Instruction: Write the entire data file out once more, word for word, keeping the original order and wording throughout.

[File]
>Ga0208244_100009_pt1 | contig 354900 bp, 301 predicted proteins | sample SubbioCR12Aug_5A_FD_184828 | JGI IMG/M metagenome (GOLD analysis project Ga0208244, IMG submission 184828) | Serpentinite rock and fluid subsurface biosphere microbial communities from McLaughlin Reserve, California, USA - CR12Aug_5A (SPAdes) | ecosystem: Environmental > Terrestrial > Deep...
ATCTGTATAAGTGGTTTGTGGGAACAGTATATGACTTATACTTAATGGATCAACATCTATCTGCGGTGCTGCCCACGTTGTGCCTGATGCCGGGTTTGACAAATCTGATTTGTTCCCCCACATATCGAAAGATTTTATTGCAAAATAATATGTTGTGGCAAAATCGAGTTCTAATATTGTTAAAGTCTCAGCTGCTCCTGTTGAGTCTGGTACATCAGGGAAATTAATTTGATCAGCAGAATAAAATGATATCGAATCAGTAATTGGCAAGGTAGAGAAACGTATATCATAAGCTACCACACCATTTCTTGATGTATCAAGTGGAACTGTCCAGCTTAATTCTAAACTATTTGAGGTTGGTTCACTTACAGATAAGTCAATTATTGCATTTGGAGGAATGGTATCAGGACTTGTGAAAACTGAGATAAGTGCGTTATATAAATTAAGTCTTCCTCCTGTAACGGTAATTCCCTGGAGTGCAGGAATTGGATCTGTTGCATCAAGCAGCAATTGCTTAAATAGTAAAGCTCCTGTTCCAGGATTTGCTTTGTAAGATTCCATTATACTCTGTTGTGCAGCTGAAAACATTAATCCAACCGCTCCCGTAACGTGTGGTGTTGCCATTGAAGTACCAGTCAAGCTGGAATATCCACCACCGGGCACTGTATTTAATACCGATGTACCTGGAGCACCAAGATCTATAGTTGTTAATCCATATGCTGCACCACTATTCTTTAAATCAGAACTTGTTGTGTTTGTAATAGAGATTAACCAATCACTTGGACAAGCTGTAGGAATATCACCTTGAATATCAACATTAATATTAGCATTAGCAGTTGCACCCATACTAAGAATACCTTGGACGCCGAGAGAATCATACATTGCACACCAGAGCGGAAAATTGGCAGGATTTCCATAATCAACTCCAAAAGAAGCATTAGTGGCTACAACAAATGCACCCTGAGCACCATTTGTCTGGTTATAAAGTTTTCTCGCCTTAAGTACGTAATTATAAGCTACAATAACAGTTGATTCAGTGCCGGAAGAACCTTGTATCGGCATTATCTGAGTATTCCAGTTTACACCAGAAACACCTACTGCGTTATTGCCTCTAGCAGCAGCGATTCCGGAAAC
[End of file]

>Ga0208244_100009_pt1 | contig 354900 bp, 301 predicted proteins | sample SubbioCR12Aug_5A_FD_184828 | JGI IMG/M metagenome (GOLD analysis project Ga0208244, IMG submission 184828) | Serpentinite rock and fluid subsurface biosphere microbial communities from McLaughlin Reserve, California, USA - CR12Aug_5A (SPAdes) | ecosystem: Environmental > Terrestrial > Deep...
ATCTGTATAAGTGGTTTGTGGGAACAGTATATGACTTATACTTAATGGATCAACATCTATCTGCGGTGCTGCCCACGTTGTGCCTGATGCCGGGTTTGACAAATCTGATTTGTTCCCCCACATATCGAAAGATTTTATTGCAAAATAATATGTTGTGGCAAAATCGAGTTCTAATATTGTTAAAGTCTCAGCTGCTCCTGTTGAGTCTGGTACATCAGGGAAATTAATTTGATCAGCAGAATAAAATGATATCGAATCAGTAATTGGCAAGGTAGAGAAACGTATATCATAAGCTACCACACCATTTCTTGATGTATCAAGTGGAACTGTCCAGCTTAATTCTAAACTATTTGAGGTTGGTTCACTTACAGATAAGTCAATTATTGCATTTGGAGGAATGGTATCAGGACTTGTGAAAACTGAGATAAGTGCGTTATATAAATTAAGTCTTCCTCCTGTAACGGTAATTCCCTGGAGTGCAGGAATTGGATCTGTTGCATCAAGCAGCAATTGCTTAAATAGTAAAGCTCCTGTTCCAGGATTTGCTTTGTAAGATTCCATTATACTCTGTTGTGCAGCTGAAAACATTAATCCAACCGCTCCCGTAACGTGTGGTGTTGCCATTGAAGTACCAGTCAAGCTGGAATATCCACCACCGGGCACTGTATTTAATACCGATGTACCTGGAGCACCAAGATCTATAGTTGTTAATCCATATGCTGCACCACTATTCTTTAAATCAGAACTTGTTGTGTTTGTAATAGAGATTAACCAATCACTTGGACAAGCTGTAGGAATATCACCTTGAATATCAACATTAATATTAGCATTAGCAGTTGCACCCATACTAAGAATACCTTGGACGCCGAGAGAATCATACATTGCACACCAGAGCGGAAAATTGGCAGGATTTCCATAATCAACTCCAAAAGAAGCATTAGTGGCTACAACAAATGCACCCTGAGCACCATTTGTCTGGTTATAAAGTTTTCTCGCCTTAAGTACGTAATTATAAGCTACAATAACAGTTGATTCAGTGCCGGAAGAACCTTGTATCGGCATTATCTGAGTATTCCAGTTTACACCAGAAACACCTACTGCGTTATTGCCTCTAGCAGCAGCGATTCCGGAAAC